Industry Leaders Testify Before Senate, House Ag Committees -- “Calling the nation’s sugar program effective at promoting price stability while operating at no cost to taxpayers, U.S. sugar producers urged Congress to renew the program when it and other farm programs expire at the end of the year. . . . Excerpts from the testimony delivered to Congress by representatives of the domestic sugar industry highlight some of the issues over which there has been controversy . . . .
“Raw Sugar Prices Lower, More Stable: ‘The price of sugar has actually averaged less during the three years the program has been in operation than it averaged for the two years just prior to its enactment. The program also has resulted in stable sugar prices. . . .’ / Gerald Shannon, President, Minn-Dak Farmers Cooperative
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“Retail Prices of Sugar Products Increase Despite Program: ‘Despite a 20 percent reduction in raw sugar prices since 1980 and despite the stability in sugar prices that has prevailed the last three years, the consumer prices for sugar-containing products in every category have continued to increase.’ / John Bushnell, President, Holly Sugar Corporation
“Sugar a ‘Good Buy’ in U.S.: ‘Food is a better bargain in the U.S. than any other country in the world, even with some food manufacturers, processors and handlers making tremendous profits. The American sugar farmer’s contribution to cheap food is documented. In the U.S., a worker has to work less minutes to buy a pound of sugar than in other country in the world where records are kept. Less than 1-1/2 minutes of work is required to buy a pound of sugar in the U.S. Contrast this with Common Market countries where the average is almost five minutes; and in some Central and South American countries where sugar is produced it is as high as 20 to 30 minutes.’ / Dalton Yancey, Executive Vice President, Florida Sugar Cane League ”
Tate & Lyle Purchases Six Plants from Great Western Sugar Company -- “In 1965, barely 20 years ago, the Great Western Sugar Company was considered by many the crown jewel of the U.S. beet sugar industry. Today this company is no more.
“From the time the company was taken over by Colorado Mill and Elevator Company until the company, a part of Hunt International Resources, filed for protection under Chapter 11 of the bankruptcy code, what has happened would fill several volumes.
“It now appears that Tate & Lyle, Inc., and its Toronto, Canada, affiliate, Redpath Industries, Ltd., have purchased six of the beet sugar processing facilities. . . . Plants purchased by this new company, Western Sugar Co., include Billings, Montana, Lovell, Wyoming, and Nebraska factories at Scottsbluff, Gering, Mitchell and Bayard.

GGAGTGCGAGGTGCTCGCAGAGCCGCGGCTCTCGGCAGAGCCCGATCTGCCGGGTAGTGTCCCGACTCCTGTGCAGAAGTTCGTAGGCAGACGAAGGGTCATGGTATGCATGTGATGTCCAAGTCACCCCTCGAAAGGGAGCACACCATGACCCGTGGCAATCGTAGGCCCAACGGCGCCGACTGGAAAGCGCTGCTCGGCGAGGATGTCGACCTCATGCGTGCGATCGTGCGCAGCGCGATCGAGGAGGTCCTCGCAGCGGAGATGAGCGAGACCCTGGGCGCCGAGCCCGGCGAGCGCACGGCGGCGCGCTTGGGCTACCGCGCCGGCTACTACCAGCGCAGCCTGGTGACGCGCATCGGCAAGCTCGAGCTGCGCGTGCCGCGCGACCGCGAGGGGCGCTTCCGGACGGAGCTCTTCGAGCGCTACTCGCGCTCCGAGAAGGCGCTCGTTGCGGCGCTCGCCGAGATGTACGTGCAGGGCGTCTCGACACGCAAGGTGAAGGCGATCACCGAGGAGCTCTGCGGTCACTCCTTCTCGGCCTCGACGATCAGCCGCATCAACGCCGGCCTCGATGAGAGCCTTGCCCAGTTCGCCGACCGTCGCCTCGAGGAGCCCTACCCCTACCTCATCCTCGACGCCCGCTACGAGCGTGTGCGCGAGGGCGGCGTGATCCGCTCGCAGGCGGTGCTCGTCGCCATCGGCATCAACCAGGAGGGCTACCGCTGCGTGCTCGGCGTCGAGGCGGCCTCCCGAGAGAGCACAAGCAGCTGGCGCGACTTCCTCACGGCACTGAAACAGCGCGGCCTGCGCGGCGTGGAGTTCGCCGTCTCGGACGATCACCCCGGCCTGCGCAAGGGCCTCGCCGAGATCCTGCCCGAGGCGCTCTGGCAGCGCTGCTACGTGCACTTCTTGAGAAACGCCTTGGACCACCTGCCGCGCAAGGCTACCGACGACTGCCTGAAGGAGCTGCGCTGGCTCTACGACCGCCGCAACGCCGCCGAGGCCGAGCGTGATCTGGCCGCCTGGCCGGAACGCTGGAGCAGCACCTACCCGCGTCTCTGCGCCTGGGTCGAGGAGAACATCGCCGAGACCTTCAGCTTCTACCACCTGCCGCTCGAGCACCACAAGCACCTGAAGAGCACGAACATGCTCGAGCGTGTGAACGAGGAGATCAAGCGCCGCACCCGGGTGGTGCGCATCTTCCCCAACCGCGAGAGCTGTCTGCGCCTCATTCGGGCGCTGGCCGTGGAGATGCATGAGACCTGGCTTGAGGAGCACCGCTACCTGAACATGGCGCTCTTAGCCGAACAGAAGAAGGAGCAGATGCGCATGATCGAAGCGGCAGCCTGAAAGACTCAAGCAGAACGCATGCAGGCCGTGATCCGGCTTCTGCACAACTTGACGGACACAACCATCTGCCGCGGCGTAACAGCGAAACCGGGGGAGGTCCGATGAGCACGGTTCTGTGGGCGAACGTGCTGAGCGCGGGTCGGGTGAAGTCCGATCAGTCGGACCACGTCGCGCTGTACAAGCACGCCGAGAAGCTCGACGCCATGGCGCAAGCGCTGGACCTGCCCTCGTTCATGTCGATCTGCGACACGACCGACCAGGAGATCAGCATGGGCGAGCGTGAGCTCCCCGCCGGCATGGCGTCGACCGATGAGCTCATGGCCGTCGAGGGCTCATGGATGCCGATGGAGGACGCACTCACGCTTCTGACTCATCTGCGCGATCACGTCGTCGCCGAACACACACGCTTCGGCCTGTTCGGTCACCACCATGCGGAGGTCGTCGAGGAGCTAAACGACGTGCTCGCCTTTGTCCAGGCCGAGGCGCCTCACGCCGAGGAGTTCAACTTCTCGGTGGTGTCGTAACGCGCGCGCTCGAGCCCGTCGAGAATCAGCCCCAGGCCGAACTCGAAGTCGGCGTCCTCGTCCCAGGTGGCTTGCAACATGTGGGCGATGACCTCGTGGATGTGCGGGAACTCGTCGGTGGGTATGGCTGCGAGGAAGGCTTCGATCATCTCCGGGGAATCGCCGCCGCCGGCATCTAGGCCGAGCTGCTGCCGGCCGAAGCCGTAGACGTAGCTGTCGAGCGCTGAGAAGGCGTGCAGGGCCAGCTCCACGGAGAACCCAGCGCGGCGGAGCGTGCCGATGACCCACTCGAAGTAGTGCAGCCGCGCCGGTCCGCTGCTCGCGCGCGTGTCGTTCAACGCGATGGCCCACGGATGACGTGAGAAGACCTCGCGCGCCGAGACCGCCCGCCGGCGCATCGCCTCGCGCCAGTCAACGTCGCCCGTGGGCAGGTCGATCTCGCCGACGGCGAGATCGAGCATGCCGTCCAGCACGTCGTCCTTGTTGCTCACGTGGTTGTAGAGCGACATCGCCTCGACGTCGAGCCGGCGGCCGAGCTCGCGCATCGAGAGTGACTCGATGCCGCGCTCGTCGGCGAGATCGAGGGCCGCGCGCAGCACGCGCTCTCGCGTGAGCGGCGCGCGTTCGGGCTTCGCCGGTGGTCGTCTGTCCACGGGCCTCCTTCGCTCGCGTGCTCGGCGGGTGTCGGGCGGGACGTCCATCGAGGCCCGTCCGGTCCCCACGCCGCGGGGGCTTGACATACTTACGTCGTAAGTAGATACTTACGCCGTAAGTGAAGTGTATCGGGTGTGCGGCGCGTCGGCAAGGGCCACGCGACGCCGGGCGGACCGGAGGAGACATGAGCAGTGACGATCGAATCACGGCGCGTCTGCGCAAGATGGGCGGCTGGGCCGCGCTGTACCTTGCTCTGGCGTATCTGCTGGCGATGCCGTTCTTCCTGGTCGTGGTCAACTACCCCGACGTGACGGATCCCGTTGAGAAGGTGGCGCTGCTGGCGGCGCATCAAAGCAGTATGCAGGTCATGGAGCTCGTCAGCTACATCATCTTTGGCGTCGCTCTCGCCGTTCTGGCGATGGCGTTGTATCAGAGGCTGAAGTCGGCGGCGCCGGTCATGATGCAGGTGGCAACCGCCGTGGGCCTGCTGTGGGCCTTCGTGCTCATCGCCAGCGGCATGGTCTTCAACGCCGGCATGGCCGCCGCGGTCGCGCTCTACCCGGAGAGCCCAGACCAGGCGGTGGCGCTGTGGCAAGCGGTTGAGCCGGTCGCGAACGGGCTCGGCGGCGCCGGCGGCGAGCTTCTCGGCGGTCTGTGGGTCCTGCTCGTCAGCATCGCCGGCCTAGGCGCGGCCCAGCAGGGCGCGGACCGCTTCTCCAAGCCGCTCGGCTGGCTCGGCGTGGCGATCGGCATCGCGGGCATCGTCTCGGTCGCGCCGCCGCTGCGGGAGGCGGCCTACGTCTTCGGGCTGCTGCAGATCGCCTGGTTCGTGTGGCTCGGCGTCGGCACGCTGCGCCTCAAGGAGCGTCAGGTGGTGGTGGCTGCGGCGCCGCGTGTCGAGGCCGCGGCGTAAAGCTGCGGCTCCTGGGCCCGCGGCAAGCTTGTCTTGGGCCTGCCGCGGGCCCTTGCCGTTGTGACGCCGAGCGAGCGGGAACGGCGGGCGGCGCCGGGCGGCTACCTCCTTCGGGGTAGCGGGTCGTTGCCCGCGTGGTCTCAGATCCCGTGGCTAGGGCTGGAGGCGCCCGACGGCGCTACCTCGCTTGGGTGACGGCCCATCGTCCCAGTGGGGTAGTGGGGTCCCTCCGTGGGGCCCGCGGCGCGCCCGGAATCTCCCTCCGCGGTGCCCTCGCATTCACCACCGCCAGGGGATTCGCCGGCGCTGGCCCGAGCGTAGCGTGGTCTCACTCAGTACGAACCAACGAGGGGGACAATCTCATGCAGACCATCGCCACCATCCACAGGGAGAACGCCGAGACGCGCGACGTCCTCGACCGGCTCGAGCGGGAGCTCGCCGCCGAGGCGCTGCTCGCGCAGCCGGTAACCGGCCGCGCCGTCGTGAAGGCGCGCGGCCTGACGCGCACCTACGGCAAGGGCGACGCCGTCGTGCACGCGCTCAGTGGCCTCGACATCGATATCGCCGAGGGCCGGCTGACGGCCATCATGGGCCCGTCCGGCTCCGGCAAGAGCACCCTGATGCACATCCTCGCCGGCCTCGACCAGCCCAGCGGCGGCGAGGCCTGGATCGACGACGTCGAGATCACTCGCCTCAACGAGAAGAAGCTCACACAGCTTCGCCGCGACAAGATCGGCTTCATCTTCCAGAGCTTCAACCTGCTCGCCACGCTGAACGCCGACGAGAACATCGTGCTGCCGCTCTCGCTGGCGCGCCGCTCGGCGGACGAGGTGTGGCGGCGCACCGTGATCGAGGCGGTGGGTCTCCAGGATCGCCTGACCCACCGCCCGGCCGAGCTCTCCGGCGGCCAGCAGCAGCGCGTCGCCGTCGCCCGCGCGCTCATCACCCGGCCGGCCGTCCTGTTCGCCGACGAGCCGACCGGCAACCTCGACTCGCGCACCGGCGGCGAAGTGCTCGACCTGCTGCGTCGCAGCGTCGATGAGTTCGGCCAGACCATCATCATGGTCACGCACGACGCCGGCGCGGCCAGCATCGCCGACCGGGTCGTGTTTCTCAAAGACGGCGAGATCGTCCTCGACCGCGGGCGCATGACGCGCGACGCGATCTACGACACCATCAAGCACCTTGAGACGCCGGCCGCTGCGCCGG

“Ronald Booth, a Redpath vice president, said the purchase price of around $42 million included $21.5 [million] for the mills and about $20 million for some of Great Western’s sugar, beet pulp, packaging and molasses inventories. . . .
“The five Colorado plants — Greeley, Loveland, Fort Morgan, Sterling and Ovid — plus the Kemp plant at Goodland, Kansas, will reportedly be part of a cooperative put together by the growers of the states of Colorado and Kansas. Efforts to secure sufficient acreage were still underway when this was written.
“The other beet plant owned by the Hunt interests in Ohio has reportedly been acquired by Michigan Sugar Company, a subsidiary of Savannah Foods.”
Growers Are Urged to Watch Cost Cutting; Don’t Get Caught Short -- “Here are several points many top beet growers watch closely to keep yields up and production cost per ton down:
“• Rotate each field away from beets every year, if possible. Alternating with other crops, including legumes, can reduce your fertilizer costs and reduce the chances of pest buildup in the soil.
“• Keep all fertilizer inputs at levels specified by soil tests. Over-fertilization can hurt your tonnage and sugar content almost as badly as too little fertilizer. Avoid excess nitrate levels. Some experts suggest you avoid use of manure as a nitrogen source for sugarbeets. Manure releases nutrients slowly. This slow release can prolong the beets’ vegetative stage and delay sugar production.
“• Avoid soil compaction. It’s a leading yield killer in beets and other crops. Grow your beets on soils that will let roots develop and grow freely. Subsoiling and chiseling pay off substantially by aerating soils and breaking them up. This practice allows better root development and nutrient transfer. If possible, reduce the number of trips you make with tillage and spray equipment. . . .
“• Put pest control on a schedule. ‘Many beet growers still wait too long to treat for some insect pests,’ says Dr. Mok Yun, senior entomologist at Great Western Ag Research Center, Longmont, Colorado. ‘If you wait until the insects have caused very much plant damage, you’re losing a lot of money you don’t have to lose.’
“• Eliminate costly, time-killing jobs. This practice may relate to several of the above points. For example, some growers may make an extra side-dress nitrogen ‘just to give the tonnage a little kicker.’ But if beets already have enough N, that final trip is wasting time and money and probably compacting soil and/or pruning roots.”
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